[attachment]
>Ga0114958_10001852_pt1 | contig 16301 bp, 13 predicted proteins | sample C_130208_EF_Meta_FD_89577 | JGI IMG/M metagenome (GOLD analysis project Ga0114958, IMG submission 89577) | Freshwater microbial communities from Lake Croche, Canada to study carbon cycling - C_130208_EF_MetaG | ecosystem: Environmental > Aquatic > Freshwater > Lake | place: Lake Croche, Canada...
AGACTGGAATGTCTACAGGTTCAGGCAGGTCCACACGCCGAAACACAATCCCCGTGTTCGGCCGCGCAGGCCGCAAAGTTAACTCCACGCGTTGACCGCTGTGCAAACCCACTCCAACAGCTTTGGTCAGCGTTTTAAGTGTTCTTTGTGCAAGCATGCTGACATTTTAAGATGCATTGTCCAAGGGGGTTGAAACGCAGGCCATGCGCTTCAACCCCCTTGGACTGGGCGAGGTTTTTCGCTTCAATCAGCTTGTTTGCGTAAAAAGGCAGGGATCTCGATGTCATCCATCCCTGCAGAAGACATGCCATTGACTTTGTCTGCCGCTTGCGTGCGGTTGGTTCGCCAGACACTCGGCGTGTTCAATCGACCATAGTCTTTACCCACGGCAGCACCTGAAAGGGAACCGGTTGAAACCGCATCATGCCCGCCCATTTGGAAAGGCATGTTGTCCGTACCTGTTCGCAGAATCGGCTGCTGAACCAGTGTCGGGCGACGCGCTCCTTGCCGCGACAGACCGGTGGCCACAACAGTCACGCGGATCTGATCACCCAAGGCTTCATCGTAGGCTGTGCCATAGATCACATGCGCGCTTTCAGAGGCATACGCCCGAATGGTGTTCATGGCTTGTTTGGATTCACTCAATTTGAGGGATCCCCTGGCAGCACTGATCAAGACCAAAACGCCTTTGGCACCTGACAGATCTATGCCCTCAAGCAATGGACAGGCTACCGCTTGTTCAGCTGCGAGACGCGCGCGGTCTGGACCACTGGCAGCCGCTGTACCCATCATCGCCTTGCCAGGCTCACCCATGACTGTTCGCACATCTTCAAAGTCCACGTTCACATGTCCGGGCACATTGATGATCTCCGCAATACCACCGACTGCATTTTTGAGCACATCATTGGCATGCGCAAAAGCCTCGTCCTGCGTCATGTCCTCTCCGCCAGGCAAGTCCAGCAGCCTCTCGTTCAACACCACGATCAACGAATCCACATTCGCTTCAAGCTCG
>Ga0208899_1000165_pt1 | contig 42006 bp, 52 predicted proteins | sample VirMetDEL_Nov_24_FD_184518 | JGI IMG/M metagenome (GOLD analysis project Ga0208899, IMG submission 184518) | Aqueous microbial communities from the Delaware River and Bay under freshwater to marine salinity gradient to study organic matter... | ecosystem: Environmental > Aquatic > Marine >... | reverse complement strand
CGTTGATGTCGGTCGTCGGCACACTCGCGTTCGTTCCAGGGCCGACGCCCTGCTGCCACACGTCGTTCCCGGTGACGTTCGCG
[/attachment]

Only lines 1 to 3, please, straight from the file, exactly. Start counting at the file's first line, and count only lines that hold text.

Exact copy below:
>Ga0114958_10001852_pt1 | contig 16301 bp, 13 predicted proteins | sample C_130208_EF_Meta_FD_89577 | JGI IMG/M metagenome (GOLD analysis project Ga0114958, IMG submission 89577) | Freshwater microbial communities from Lake Croche, Canada to study carbon cycling - C_130208_EF_MetaG | ecosystem: Environmental > Aquatic > Freshwater > Lake | place: Lake Croche, Canada...
AGACTGGAATGTCTACAGGTTCAGGCAGGTCCACACGCCGAAACACAATCCCCGTGTTCGGCCGCGCAGGCCGCAAAGTTAACTCCACGCGTTGACCGCTGTGCAAACCCACTCCAACAGCTTTGGTCAGCGTTTTAAGTGTTCTTTGTGCAAGCATGCTGACATTTTAAGATGCATTGTCCAAGGGGGTTGAAACGCAGGCCATGCGCTTCAACCCCCTTGGACTGGGCGAGGTTTTTCGCTTCAATCAGCTTGTTTGCGTAAAAAGGCAGGGATCTCGATGTCATCCATCCCTGCAGAAGACATGCCATTGACTTTGTCTGCCGCTTGCGTGCGGTTGGTTCGCCAGACACTCGGCGTGTTCAATCGACCATAGTCTTTACCCACGGCAGCACCTGAAAGGGAACCGGTTGAAACCGCATCATGCCCGCCCATTTGGAAAGGCATGTTGTCCGTACCTGTTCGCAGAATCGGCTGCTGAACCAGTGTCGGGCGACGCGCTCCTTGCCGCGACAGACCGGTGGCCACAACAGTCACGCGGATCTGATCACCCAAGGCTTCATCGTAGGCTGTGCCATAGATCACATGCGCGCTTTCAGAGGCATACGCCCGAATGGTGTTCATGGCTTGTTTGGATTCACTCAATTTGAGGGATCCCCTGGCAGCACTGATCAAGACCAAAACGCCTTTGGCACCTGACAGATCTATGCCCTCAAGCAATGGACAGGCTACCGCTTGTTCAGCTGCGAGACGCGCGCGGTCTGGACCACTGGCAGCCGCTGTACCCATCATCGCCTTGCCAGGCTCACCCATGACTGTTCGCACATCTTCAAAGTCCACGTTCACATGTCCGGGCACATTGATGATCTCCGCAATACCACCGACTGCATTTTTGAGCACATCATTGGCATGCGCAAAAGCCTCGTCCTGCGTCATGTCCTCTCCGCCAGGCAAGTCCAGCAGCCTCTCGTTCAACACCACGATCAACGAATCCACATTCGCTTCAAGCTCG
>Ga0208899_1000165_pt1 | contig 42006 bp, 52 predicted proteins | sample VirMetDEL_Nov_24_FD_184518 | JGI IMG/M metagenome (GOLD analysis project Ga0208899, IMG submission 184518) | Aqueous microbial communities from the Delaware River and Bay under freshwater to marine salinity gradient to study organic matter... | ecosystem: Environmental > Aquatic > Marine >... | reverse complement strand